Friday, May 27, 2016

70/30 Water for coffee. That's parts per million.

Hey, take a look at this:

It's a recipe for water that's supposed to be good for brewing coffee:  Water containing 70 parts per million of bicarbonate, and 30 parts per million of magnesium sulfate. 70/30 water.  

Now, I'm blessed with tapwater that's pretty good for coffee, despite being very, very, VERY hard.  As in, off the scales of my hot tub test strips hard.  Somewhere over 250 parts per million hard (the test strips stop at about 250 ppm), and that's AFTER the water softener does its job.  (I know the instant it is out of salt, because my dishwasher starts sprinkling powdered chalk all over my clean dishes).

So, for years, I've wondered if distilled water would be good for brewing coffee. Distilled water is "thirsty," because it's a better solvent than hard water.  Then I came across the above URL and I knew I had to try it.

Because you are working with such tiny quantities (as in 1/100ths of a gram), you have to make solutions first.  Twelve grams of magnesium sulfate (Epsom salts) dissolved into 1000 ml of distilled water, and 14 grams of baking soda dissolved in 1000 ml of distilled water, and you have the solutions needed to make 70/30 water.  Once you have that, you add one teaspoon of each solution to 1000 ml of distilled water.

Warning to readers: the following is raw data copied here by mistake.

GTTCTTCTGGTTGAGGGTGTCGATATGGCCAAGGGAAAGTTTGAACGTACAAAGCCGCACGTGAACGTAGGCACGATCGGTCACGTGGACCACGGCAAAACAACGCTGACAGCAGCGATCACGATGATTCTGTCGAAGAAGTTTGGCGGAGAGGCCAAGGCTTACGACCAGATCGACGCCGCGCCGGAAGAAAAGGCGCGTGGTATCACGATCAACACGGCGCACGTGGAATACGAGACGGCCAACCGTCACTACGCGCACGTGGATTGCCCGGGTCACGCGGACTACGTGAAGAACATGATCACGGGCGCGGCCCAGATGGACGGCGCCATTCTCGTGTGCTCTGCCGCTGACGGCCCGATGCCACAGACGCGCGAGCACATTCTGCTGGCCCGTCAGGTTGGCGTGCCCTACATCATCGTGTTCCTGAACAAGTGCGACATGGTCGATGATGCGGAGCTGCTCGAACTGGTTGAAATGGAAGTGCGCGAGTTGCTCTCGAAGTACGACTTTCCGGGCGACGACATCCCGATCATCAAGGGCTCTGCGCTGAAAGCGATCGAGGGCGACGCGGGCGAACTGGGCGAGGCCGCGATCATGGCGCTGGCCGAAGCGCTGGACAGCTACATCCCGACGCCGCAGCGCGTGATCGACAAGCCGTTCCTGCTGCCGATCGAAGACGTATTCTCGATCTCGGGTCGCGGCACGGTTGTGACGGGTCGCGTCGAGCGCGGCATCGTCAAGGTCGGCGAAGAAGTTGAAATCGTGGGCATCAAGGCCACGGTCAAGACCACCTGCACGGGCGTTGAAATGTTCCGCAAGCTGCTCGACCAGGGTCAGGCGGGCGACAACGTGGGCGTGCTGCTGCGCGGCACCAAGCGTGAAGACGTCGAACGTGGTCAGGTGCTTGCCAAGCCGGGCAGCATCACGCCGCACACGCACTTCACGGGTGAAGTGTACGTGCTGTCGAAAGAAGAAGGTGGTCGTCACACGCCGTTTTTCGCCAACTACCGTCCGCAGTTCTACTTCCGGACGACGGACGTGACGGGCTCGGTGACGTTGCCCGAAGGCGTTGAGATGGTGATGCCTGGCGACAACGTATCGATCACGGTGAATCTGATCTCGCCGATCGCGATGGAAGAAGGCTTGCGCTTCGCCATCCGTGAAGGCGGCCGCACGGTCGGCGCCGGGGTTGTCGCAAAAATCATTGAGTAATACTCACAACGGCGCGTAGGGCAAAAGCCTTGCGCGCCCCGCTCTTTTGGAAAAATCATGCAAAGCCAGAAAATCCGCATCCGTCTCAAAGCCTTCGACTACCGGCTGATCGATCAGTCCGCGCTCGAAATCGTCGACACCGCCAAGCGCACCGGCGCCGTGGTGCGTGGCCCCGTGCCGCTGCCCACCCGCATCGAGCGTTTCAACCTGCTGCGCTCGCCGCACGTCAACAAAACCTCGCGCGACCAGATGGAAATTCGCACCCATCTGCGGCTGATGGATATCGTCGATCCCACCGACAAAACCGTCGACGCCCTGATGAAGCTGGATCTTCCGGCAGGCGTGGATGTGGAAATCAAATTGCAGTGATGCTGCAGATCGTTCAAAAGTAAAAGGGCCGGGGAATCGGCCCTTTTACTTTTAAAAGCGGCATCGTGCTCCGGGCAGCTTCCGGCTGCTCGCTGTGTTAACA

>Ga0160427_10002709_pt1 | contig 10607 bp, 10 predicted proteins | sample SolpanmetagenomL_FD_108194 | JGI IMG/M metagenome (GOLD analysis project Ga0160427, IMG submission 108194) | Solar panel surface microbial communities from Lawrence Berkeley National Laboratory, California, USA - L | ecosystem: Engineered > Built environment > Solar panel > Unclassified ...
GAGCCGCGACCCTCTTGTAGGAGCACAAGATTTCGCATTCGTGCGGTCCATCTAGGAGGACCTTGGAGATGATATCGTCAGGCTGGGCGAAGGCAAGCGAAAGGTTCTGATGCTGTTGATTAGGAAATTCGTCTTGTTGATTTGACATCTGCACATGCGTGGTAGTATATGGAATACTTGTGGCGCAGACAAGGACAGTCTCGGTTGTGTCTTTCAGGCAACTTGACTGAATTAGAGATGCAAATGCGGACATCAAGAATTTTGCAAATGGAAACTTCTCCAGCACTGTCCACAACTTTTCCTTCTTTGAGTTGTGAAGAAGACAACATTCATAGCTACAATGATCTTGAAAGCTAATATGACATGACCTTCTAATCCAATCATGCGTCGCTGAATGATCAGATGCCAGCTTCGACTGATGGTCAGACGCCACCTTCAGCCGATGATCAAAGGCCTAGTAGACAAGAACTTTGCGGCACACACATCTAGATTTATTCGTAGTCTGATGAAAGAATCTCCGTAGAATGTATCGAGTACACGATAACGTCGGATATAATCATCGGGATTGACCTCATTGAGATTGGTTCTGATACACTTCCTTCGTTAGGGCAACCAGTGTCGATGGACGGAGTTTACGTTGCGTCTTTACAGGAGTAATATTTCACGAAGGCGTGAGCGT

That's pretty soft.  We'll see if I like it.

Also, after using 2 liters of water out of the gallon of distilled water, I wondered how many liters a gallon holds.  I used a unit conversion app on my phone to find out... but then I saw this:

3.78 liters in a gallon
That's right. After removing 2 liters, I still had 1.78 liters.  I actually poured it into a measuring container - yep. The company producing that gallon really measured quite precisely, and really did have 1.78 liters left over.  I pretended it was 1.75 for math purposes.    That jug now has 1.75 teaspoons of each of the solutions in it. And tomorrow, it's becoming coffee.

Oh, and what's with the expiration date. Distilled water expires???


  1. Based on the PDF of 70/30 water, the TDS for Magnesium 12g comes to 60 ppm or 60mg/l and not 30. The way to get 30 ppm would be to use 6g of epsom salt. Am I wrong in my calculations?

    1. I don't have enough knowledge of chemistry to be able to check their math, unfortunately. My guess is that weight of the epsom salts don't equal TDS in the way you are expecting, that they are less concentrated (?) for the weight than bicarbonate.

  2. This comment has been removed by a blog administrator.

  3. Epsom salt = Epsomite = MgSO4·7H2O.
    If you take 12 g of MgSO4·7H2O, you really get 1.184g of Mg++.
    Next, you take 1/200 (5 ml) of you 1.184g of Mg++ and 1l of water: Mg++ 1.184/200 = 0.005918 g/l = 5.918 mg/l